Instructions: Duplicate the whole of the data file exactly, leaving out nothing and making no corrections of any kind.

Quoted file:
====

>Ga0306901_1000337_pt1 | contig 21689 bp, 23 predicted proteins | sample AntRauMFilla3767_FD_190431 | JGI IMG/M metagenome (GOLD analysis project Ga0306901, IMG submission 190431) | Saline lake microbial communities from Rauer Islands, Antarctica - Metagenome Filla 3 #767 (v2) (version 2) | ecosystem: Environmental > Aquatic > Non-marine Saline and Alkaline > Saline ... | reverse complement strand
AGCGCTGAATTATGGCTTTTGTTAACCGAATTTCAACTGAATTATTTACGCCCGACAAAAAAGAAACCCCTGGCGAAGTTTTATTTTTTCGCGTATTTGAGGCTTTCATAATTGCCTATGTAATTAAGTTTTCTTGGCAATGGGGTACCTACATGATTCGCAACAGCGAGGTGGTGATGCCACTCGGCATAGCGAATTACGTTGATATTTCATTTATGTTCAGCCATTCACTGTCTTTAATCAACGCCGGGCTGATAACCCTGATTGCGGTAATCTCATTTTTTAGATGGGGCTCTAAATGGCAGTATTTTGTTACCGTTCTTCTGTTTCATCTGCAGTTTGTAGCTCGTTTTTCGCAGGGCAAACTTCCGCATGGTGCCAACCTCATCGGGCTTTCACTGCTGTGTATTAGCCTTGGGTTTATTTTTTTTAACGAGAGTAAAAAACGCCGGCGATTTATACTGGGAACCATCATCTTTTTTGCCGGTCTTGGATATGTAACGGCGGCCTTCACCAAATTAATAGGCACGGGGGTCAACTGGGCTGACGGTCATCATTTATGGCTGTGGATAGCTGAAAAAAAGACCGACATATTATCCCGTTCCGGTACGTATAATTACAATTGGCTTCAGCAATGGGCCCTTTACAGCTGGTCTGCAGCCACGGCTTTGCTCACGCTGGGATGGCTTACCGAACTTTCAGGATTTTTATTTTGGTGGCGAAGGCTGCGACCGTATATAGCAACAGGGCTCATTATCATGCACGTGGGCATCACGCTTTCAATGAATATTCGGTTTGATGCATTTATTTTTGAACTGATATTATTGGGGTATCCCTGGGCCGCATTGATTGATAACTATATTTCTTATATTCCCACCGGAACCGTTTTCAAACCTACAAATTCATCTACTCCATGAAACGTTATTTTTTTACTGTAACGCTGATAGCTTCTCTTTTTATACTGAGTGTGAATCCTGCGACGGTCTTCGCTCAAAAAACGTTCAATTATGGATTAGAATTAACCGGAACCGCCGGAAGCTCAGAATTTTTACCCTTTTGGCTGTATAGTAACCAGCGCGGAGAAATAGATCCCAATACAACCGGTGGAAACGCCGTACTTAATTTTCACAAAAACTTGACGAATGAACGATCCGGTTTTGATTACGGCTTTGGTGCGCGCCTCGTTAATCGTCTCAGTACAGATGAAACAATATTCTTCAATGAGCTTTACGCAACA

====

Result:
>Ga0306901_1000337_pt1 | contig 21689 bp, 23 predicted proteins | sample AntRauMFilla3767_FD_190431 | JGI IMG/M metagenome (GOLD analysis project Ga0306901, IMG submission 190431) | Saline lake microbial communities from Rauer Islands, Antarctica - Metagenome Filla 3 #767 (v2) (version 2) | ecosystem: Environmental > Aquatic > Non-marine Saline and Alkaline > Saline ... | reverse complement strand
AGCGCTGAATTATGGCTTTTGTTAACCGAATTTCAACTGAATTATTTACGCCCGACAAAAAAGAAACCCCTGGCGAAGTTTTATTTTTTCGCGTATTTGAGGCTTTCATAATTGCCTATGTAATTAAGTTTTCTTGGCAATGGGGTACCTACATGATTCGCAACAGCGAGGTGGTGATGCCACTCGGCATAGCGAATTACGTTGATATTTCATTTATGTTCAGCCATTCACTGTCTTTAATCAACGCCGGGCTGATAACCCTGATTGCGGTAATCTCATTTTTTAGATGGGGCTCTAAATGGCAGTATTTTGTTACCGTTCTTCTGTTTCATCTGCAGTTTGTAGCTCGTTTTTCGCAGGGCAAACTTCCGCATGGTGCCAACCTCATCGGGCTTTCACTGCTGTGTATTAGCCTTGGGTTTATTTTTTTTAACGAGAGTAAAAAACGCCGGCGATTTATACTGGGAACCATCATCTTTTTTGCCGGTCTTGGATATGTAACGGCGGCCTTCACCAAATTAATAGGCACGGGGGTCAACTGGGCTGACGGTCATCATTTATGGCTGTGGATAGCTGAAAAAAAGACCGACATATTATCCCGTTCCGGTACGTATAATTACAATTGGCTTCAGCAATGGGCCCTTTACAGCTGGTCTGCAGCCACGGCTTTGCTCACGCTGGGATGGCTTACCGAACTTTCAGGATTTTTATTTTGGTGGCGAAGGCTGCGACCGTATATAGCAACAGGGCTCATTATCATGCACGTGGGCATCACGCTTTCAATGAATATTCGGTTTGATGCATTTATTTTTGAACTGATATTATTGGGGTATCCCTGGGCCGCATTGATTGATAACTATATTTCTTATATTCCCACCGGAACCGTTTTCAAACCTACAAATTCATCTACTCCATGAAACGTTATTTTTTTACTGTAACGCTGATAGCTTCTCTTTTTATACTGAGTGTGAATCCTGCGACGGTCTTCGCTCAAAAAACGTTCAATTATGGATTAGAATTAACCGGAACCGCCGGAAGCTCAGAATTTTTACCCTTTTGGCTGTATAGTAACCAGCGCGGAGAAATAGATCCCAATACAACCGGTGGAAACGCCGTACTTAATTTTCACAAAAACTTGACGAATGAACGATCCGGTTTTGATTACGGCTTTGGTGCGCGCCTCGTTAATCGTCTCAGTACAGATGAAACAATATTCTTCAATGAGCTTTACGCAACA